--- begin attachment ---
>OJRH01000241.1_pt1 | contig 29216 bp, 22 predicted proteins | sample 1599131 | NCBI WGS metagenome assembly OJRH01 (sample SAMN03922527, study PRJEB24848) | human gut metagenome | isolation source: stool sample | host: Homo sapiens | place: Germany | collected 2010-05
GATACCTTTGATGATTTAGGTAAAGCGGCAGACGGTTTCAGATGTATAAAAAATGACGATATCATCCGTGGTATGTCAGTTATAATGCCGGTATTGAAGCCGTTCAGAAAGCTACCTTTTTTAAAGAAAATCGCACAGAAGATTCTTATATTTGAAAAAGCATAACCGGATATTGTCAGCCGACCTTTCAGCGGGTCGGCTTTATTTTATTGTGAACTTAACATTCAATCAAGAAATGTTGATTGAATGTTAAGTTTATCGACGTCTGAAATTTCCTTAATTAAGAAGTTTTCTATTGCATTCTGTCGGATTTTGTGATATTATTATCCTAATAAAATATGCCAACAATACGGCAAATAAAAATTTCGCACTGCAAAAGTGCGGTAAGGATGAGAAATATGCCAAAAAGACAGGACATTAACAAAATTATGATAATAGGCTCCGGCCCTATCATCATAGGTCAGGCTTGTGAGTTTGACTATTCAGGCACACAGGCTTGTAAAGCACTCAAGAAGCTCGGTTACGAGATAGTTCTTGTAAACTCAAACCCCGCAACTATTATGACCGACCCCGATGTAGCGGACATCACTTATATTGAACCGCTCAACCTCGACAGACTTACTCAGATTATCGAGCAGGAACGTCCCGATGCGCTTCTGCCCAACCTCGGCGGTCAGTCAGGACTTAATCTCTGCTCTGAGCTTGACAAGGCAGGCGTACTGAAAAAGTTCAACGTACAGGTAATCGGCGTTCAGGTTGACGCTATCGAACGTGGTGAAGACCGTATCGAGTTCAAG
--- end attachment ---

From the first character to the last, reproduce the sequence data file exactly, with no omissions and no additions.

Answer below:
>OJRH01000241.1_pt1 | contig 29216 bp, 22 predicted proteins | sample 1599131 | NCBI WGS metagenome assembly OJRH01 (sample SAMN03922527, study PRJEB24848) | human gut metagenome | isolation source: stool sample | host: Homo sapiens | place: Germany | collected 2010-05
GATACCTTTGATGATTTAGGTAAAGCGGCAGACGGTTTCAGATGTATAAAAAATGACGATATCATCCGTGGTATGTCAGTTATAATGCCGGTATTGAAGCCGTTCAGAAAGCTACCTTTTTTAAAGAAAATCGCACAGAAGATTCTTATATTTGAAAAAGCATAACCGGATATTGTCAGCCGACCTTTCAGCGGGTCGGCTTTATTTTATTGTGAACTTAACATTCAATCAAGAAATGTTGATTGAATGTTAAGTTTATCGACGTCTGAAATTTCCTTAATTAAGAAGTTTTCTATTGCATTCTGTCGGATTTTGTGATATTATTATCCTAATAAAATATGCCAACAATACGGCAAATAAAAATTTCGCACTGCAAAAGTGCGGTAAGGATGAGAAATATGCCAAAAAGACAGGACATTAACAAAATTATGATAATAGGCTCCGGCCCTATCATCATAGGTCAGGCTTGTGAGTTTGACTATTCAGGCACACAGGCTTGTAAAGCACTCAAGAAGCTCGGTTACGAGATAGTTCTTGTAAACTCAAACCCCGCAACTATTATGACCGACCCCGATGTAGCGGACATCACTTATATTGAACCGCTCAACCTCGACAGACTTACTCAGATTATCGAGCAGGAACGTCCCGATGCGCTTCTGCCCAACCTCGGCGGTCAGTCAGGACTTAATCTCTGCTCTGAGCTTGACAAGGCAGGCGTACTGAAAAAGTTCAACGTACAGGTAATCGGCGTTCAGGTTGACGCTATCGAACGTGGTGAAGACCGTATCGAGTTCAAG